You don't have to watch a recent controversial cable TV documentary about mermaids to see convincing visual evidence that the mythical creatures might actually exist. Just rent a few of Esther Williams' classic Hollywood aquatic musicals - Bathing Beauty, Neptune's Daughter and Million-Dollar Mermaid, to name a few - in which the teenage national swimming champion turned glamorous actress thrilled 1940s and 1950s moviegoers with her graceful underwater maneuvers and lithe, shapely figure.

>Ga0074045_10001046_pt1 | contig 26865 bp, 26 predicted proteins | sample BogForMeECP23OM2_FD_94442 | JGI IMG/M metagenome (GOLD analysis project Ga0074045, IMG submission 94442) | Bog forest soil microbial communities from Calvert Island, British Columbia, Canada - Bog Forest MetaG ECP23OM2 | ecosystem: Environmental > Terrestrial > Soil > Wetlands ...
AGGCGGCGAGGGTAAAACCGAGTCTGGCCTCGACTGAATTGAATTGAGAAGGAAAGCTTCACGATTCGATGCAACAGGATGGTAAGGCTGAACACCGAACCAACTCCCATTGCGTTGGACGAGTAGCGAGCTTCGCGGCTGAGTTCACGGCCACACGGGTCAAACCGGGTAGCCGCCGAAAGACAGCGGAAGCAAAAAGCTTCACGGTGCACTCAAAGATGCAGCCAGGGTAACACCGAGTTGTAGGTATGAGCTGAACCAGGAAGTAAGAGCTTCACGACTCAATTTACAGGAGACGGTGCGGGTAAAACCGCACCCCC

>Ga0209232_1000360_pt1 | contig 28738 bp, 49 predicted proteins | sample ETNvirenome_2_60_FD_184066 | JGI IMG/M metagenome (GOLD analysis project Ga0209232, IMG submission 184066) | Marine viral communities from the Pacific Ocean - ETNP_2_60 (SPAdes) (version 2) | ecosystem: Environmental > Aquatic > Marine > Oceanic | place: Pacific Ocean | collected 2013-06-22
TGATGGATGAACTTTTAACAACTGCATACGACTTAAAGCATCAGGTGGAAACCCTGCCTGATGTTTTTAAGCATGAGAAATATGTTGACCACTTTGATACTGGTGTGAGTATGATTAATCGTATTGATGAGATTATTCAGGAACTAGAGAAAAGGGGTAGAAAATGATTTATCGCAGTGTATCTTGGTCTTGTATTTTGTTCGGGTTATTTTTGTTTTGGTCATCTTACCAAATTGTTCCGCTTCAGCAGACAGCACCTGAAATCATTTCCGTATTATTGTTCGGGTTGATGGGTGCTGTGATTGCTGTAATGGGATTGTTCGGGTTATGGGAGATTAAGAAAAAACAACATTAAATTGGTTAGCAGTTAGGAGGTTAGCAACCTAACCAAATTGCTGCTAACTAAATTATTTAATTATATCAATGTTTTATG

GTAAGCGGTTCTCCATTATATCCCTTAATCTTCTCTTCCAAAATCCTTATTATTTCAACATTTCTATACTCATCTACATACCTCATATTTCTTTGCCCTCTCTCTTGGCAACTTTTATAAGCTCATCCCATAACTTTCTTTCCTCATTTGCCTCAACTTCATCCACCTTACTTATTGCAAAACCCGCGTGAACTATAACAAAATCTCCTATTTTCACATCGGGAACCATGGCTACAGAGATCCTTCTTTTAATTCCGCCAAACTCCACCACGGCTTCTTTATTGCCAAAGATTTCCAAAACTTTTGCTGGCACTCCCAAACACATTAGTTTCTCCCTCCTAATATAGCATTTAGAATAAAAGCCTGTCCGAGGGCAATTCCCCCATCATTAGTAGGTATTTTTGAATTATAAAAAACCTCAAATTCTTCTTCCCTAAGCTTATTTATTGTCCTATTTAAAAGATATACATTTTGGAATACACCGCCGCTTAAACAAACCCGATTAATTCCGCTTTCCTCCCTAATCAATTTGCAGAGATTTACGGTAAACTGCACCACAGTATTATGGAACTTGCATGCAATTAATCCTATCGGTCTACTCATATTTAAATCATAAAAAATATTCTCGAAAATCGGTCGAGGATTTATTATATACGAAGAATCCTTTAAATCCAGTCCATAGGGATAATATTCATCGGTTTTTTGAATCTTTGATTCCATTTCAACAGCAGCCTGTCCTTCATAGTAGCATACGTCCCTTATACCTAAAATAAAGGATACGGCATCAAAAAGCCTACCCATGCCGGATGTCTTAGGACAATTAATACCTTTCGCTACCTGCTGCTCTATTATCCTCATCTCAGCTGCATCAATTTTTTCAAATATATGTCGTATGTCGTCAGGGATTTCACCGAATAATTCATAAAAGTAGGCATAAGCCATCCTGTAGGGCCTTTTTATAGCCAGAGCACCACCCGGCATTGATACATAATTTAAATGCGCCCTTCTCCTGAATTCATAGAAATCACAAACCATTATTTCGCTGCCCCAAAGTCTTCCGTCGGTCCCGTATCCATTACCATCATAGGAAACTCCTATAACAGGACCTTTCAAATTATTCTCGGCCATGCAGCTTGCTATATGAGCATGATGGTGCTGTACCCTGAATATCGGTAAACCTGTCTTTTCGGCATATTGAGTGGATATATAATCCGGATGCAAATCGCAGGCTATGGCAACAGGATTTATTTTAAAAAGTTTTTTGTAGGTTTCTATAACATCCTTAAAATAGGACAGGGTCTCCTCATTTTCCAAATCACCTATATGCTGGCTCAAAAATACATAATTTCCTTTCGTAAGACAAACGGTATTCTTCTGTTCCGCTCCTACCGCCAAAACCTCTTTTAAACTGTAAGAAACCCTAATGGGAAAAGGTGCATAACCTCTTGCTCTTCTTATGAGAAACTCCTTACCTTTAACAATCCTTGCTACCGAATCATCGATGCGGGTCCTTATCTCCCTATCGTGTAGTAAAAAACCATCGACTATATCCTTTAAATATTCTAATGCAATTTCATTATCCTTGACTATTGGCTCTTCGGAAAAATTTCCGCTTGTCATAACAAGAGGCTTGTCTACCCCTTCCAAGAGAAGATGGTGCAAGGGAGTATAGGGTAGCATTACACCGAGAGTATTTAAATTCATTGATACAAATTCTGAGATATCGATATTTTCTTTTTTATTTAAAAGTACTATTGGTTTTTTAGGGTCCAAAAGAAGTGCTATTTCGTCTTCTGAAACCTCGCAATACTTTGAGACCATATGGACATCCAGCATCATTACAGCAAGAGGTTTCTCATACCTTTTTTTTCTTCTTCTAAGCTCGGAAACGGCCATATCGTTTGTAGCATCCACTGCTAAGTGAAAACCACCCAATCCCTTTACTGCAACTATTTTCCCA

"There are worse things than Apaches," says Dallas, a fallen woman, looking out at the row of tight-lipped, righteous ladies who are running her out of town. It's the kind of line and scene that makes me wish modern blockbusters gave women more to do. I just finished watching John Ford's Stagecoach (1939), a gorgeously-shot film rife with cringe-inducing racial and regional stereotypes that somehow managed to portray the women in it (well, white women) as complicated people. It's the story of a bunch of passengers - a banker, a lady, a tramp, a Southern gentleman, a whiskey salesman, and a drunk (guess who he sits next to) - traveling in a stagecoach through hostile Indian territory. They are joined by an outlaw, the Ringo Kid, thereby completing the cross-section of society necessary for the film to make all its points about the essential goodness of people, class and station notwithstanding.
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